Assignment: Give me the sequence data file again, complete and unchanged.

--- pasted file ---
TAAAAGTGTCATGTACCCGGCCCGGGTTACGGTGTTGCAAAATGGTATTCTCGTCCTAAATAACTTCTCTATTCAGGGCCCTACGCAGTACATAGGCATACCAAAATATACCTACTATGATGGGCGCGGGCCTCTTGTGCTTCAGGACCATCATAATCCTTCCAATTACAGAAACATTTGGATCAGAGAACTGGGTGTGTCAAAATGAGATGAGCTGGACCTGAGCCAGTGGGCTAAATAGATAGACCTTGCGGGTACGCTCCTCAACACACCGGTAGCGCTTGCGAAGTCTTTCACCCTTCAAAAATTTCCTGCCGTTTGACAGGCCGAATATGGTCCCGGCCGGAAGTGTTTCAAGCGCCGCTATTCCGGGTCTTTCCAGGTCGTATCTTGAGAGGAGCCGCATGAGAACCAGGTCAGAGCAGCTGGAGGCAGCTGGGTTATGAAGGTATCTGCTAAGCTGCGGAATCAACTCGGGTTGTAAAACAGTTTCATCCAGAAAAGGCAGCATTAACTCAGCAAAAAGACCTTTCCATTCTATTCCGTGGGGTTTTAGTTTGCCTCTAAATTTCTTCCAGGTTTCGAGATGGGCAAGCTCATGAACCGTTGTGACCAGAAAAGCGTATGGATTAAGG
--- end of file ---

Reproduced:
TAAAAGTGTCATGTACCCGGCCCGGGTTACGGTGTTGCAAAATGGTATTCTCGTCCTAAATAACTTCTCTATTCAGGGCCCTACGCAGTACATAGGCATACCAAAATATACCTACTATGATGGGCGCGGGCCTCTTGTGCTTCAGGACCATCATAATCCTTCCAATTACAGAAACATTTGGATCAGAGAACTGGGTGTGTCAAAATGAGATGAGCTGGACCTGAGCCAGTGGGCTAAATAGATAGACCTTGCGGGTACGCTCCTCAACACACCGGTAGCGCTTGCGAAGTCTTTCACCCTTCAAAAATTTCCTGCCGTTTGACAGGCCGAATATGGTCCCGGCCGGAAGTGTTTCAAGCGCCGCTATTCCGGGTCTTTCCAGGTCGTATCTTGAGAGGAGCCGCATGAGAACCAGGTCAGAGCAGCTGGAGGCAGCTGGGTTATGAAGGTATCTGCTAAGCTGCGGAATCAACTCGGGTTGTAAAACAGTTTCATCCAGAAAAGGCAGCATTAACTCAGCAAAAAGACCTTTCCATTCTATTCCGTGGGGTTTTAGTTTGCCTCTAAATTTCTTCCAGGTTTCGAGATGGGCAAGCTCATGAACCGTTGTGACCAGAAAAGCGTATGGATTAAGG